by Brad Nelson
2005 Oscars: Nominated for “Best Achievement in Cinematography.” Apparently it didn’t win which shows you how utterly worthless the opinion of the Academy is. And I mean utterly worthless.
Forget every little bit of knowledge or opinions you have regarding acting, directing, screenwriting, etc. Throw them out the window. These are useless notions regarding this movie. This movie is, for all intents and purposes, just an excuse to look pretty. And it does. Every frame is a painting. Rather than a motion picture, this is a series of pictures in motion.
It’s a visually mature movie, which is in high contrast to the rather bland and downright stupid plot elements. A model may be dumb as a brick, but if he or she can make the clothes look good, that’s the point. And that seems to be the point of any acting or plot in this movie. It’s just scaffolding for the cinematography, and it’s the best cinematography I have ever seen. Bar none. It’s breathtaking. I have never before seen such aesthetic care and skill taken with each frame of a film.
Eventually some type of half-watchable story does develop. But it takes a while. Certainly the first thirty minutes of the movie is nothing but a celebration of color and movement. And it’s a nice party that they throw. But you wonder how long you can get by just being jazzed on the color and movement.
Fortunately enough of a plot develops to bail this overindulgence out. And then the story continues into the forest, and we see the real stars of the movie, the trees, leaves, and shadows. And they are spectacular. I know a thing or two about framing photographic shots and, although the scenes were rushing right by at a fair clip, I couldn’t help noticing how smartly and thoughtfully everything was composed and lit. Such attention to detail.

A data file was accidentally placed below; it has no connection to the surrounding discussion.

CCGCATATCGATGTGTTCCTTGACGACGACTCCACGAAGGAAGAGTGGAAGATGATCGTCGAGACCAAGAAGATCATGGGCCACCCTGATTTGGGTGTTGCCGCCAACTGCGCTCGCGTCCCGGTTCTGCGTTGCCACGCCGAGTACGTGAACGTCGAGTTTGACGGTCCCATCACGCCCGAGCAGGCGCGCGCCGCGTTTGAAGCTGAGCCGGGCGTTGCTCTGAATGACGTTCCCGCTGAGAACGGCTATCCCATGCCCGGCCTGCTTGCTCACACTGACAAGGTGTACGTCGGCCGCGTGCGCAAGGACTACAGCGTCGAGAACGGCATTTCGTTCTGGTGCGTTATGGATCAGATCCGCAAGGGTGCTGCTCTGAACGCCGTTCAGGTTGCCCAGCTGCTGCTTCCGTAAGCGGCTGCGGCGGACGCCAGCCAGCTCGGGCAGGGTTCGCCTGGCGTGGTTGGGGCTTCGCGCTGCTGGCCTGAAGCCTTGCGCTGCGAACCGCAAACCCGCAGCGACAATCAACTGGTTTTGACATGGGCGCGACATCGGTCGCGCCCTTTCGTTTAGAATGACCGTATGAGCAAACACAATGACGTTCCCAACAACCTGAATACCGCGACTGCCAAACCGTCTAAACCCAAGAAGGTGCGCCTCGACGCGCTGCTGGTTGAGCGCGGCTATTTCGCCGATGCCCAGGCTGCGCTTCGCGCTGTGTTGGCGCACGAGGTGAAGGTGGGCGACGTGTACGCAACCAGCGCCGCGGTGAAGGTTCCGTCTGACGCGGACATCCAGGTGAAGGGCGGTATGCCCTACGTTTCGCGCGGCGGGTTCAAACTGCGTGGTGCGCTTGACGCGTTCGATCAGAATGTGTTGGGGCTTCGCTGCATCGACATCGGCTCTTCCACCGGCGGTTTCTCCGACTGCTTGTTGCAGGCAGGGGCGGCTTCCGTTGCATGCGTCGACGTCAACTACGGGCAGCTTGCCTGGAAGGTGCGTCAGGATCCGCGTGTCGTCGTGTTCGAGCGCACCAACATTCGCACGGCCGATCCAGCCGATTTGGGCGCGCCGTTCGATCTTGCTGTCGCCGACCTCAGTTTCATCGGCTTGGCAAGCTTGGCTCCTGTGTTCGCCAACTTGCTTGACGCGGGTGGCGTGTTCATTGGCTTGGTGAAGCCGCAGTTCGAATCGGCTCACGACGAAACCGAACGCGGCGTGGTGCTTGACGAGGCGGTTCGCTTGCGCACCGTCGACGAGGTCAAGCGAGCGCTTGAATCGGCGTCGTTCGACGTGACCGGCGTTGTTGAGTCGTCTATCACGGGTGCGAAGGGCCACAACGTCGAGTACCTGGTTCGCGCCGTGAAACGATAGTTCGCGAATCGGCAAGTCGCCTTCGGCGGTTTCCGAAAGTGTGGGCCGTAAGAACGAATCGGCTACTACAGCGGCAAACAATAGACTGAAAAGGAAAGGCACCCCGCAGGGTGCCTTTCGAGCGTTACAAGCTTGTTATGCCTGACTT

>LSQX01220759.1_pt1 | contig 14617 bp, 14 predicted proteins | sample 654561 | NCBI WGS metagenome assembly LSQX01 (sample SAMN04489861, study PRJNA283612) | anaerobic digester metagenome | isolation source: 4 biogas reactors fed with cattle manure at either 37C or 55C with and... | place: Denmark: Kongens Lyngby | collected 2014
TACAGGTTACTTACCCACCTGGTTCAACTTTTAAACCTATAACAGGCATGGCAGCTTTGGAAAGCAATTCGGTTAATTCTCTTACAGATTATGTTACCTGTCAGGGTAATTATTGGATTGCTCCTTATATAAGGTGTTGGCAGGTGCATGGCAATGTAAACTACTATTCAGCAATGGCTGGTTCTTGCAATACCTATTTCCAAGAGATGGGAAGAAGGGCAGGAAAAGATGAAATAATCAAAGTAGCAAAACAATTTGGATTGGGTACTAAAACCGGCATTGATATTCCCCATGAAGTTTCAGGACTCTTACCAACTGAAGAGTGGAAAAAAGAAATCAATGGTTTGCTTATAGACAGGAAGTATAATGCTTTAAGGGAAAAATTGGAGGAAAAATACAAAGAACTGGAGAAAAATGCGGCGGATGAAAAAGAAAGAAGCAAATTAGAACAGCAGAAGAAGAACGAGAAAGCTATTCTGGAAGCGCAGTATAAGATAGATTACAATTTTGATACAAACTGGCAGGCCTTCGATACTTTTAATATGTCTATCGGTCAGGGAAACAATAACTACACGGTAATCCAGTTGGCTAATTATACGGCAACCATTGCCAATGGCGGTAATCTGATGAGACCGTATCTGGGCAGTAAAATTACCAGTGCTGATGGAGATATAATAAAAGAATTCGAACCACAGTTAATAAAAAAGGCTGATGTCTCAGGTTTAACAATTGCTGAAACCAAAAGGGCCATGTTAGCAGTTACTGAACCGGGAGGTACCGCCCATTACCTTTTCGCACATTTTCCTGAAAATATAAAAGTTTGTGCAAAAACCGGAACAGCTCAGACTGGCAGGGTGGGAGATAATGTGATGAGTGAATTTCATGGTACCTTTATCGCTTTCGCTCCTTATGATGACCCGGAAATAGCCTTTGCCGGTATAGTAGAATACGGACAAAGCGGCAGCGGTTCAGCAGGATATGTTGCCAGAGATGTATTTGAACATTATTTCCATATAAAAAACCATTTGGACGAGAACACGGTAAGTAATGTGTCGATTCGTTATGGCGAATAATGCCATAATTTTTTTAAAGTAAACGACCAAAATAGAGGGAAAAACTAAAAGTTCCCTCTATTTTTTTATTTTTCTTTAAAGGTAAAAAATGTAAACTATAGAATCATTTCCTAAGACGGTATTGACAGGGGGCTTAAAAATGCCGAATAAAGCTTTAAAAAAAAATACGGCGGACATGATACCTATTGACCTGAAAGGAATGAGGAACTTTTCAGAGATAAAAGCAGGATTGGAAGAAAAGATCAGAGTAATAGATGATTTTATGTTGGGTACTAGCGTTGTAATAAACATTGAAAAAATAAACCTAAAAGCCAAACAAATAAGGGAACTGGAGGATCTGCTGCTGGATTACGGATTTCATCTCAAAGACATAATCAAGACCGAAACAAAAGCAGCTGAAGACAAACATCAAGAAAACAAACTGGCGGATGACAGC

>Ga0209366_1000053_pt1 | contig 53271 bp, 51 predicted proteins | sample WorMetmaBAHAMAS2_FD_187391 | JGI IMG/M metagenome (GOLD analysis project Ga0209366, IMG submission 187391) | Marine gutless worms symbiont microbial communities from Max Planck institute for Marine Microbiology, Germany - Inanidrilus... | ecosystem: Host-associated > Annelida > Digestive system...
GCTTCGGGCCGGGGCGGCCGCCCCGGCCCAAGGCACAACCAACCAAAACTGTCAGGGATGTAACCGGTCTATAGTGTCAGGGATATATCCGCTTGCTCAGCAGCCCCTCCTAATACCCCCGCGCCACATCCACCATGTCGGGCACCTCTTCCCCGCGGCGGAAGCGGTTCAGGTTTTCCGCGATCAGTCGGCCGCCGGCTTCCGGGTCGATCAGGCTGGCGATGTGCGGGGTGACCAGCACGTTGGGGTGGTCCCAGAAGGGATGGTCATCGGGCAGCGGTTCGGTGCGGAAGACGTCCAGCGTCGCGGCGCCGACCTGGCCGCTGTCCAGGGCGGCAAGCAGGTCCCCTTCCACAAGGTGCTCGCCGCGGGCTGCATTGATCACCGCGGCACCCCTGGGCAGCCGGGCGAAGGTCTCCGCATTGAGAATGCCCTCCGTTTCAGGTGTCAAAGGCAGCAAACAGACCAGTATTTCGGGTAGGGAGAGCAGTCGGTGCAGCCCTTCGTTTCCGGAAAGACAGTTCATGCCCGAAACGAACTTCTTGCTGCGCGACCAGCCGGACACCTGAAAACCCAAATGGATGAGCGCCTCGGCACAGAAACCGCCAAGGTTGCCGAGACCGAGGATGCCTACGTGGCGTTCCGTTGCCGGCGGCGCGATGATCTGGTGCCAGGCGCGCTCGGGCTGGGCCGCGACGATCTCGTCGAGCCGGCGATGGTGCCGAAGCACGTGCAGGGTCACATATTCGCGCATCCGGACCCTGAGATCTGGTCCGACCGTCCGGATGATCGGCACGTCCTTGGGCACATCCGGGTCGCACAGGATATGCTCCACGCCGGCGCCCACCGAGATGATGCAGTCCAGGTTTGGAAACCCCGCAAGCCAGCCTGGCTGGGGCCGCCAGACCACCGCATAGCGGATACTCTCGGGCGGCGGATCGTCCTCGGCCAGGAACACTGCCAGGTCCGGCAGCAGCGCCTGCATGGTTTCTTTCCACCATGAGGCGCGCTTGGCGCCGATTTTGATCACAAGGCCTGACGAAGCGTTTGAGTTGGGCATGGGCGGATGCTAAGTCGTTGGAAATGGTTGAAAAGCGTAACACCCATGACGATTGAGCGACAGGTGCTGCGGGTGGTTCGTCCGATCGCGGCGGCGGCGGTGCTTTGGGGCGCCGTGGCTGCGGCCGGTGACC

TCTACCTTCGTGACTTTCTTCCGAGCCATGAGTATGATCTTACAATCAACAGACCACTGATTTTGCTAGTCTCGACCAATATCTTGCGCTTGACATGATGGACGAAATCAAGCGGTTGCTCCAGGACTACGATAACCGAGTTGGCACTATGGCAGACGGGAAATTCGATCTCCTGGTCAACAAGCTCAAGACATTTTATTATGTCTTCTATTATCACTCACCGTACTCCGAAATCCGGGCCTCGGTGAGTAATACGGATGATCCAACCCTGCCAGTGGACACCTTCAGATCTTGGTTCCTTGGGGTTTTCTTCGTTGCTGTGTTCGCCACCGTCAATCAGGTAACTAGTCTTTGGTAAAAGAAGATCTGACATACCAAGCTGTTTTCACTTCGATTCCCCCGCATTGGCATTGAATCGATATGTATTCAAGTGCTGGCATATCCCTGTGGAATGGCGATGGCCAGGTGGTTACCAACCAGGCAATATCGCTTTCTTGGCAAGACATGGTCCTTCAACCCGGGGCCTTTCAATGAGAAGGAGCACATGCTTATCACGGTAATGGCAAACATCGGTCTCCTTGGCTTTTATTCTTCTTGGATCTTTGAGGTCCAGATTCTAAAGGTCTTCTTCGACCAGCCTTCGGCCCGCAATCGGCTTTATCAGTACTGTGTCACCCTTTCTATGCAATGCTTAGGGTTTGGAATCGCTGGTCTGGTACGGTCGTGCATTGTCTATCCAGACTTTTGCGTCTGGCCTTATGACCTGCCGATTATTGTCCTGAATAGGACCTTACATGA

And what made this even more remarkable was how unselfconscious and unpretentious this was all done. Very little (especially the forest scenes) screamed “look at me” even while you couldn’t help taking joy in looking at them. All the fancy (and rather dorky) weapons magic and martial arts moves that were on display were nowhere near as dexterous and nimble as the photography itself.
The ending was rather stupid and didn’t match the subtle command of emotional nuance that some of the rest of this film showed. Aesthetically, this film needed to fade out in a gentle whimper, like a passing breeze, rather than go out in a big bang. The film’s strong suit was definitely not story.
At times they overindulge with too much of the unbelievable and not-even-interesting-as-fanciful effects of flying through the trees and such. There probably is no fine line as far as what works and what doesn’t work. It’s a style that is what it is. I’ve seen it work just once in Crouching Tiger, Hidden Dragon. And then never again. Not even in this movie.
House of the Flying Daggers is a martial arts movie and it is thus full of the completely implausible. And if you like that sort of thing, well, then it just is what it is. But, again, it was such an odd contrast at times between a movie that had such a mature visual sense but a rather juvenile sense of story. And the movie doesn’t reconcile the two. The visuals are simply stunning enough to help prop up the rather weak story and kung-fu gimmickry and allow something to emerge from it all that at least is entertaining as a whole.
But you might be tempted to simply freeze-frame nearly any scene of this movie and leave it on the TV (hopefully a high definition one) as a work of art unto itself. I did at times. I give it 4.7 out of 5 for the cinematography and 2.0 for the story.
Chinese director Zhang Yimou fuses a martial arts action-drama with a tragic romance in this elegant period piece. In the year 859 A.D., as the Tang dynasty is beset by rebellion, Leo (Andy Lau) and Jin (Takeshi Kaneshiro) are a pair of lawmen who have been given the task of ferreting out the leaders of a revolutionary faction known as the Flying Daggers. Working on a tip that members of the group are working out of a brothel called the Peony Pavilion, Jin arrives there in disguise and is introduced to a beautiful blind dancer named Mei (Zhang Ziyi). More »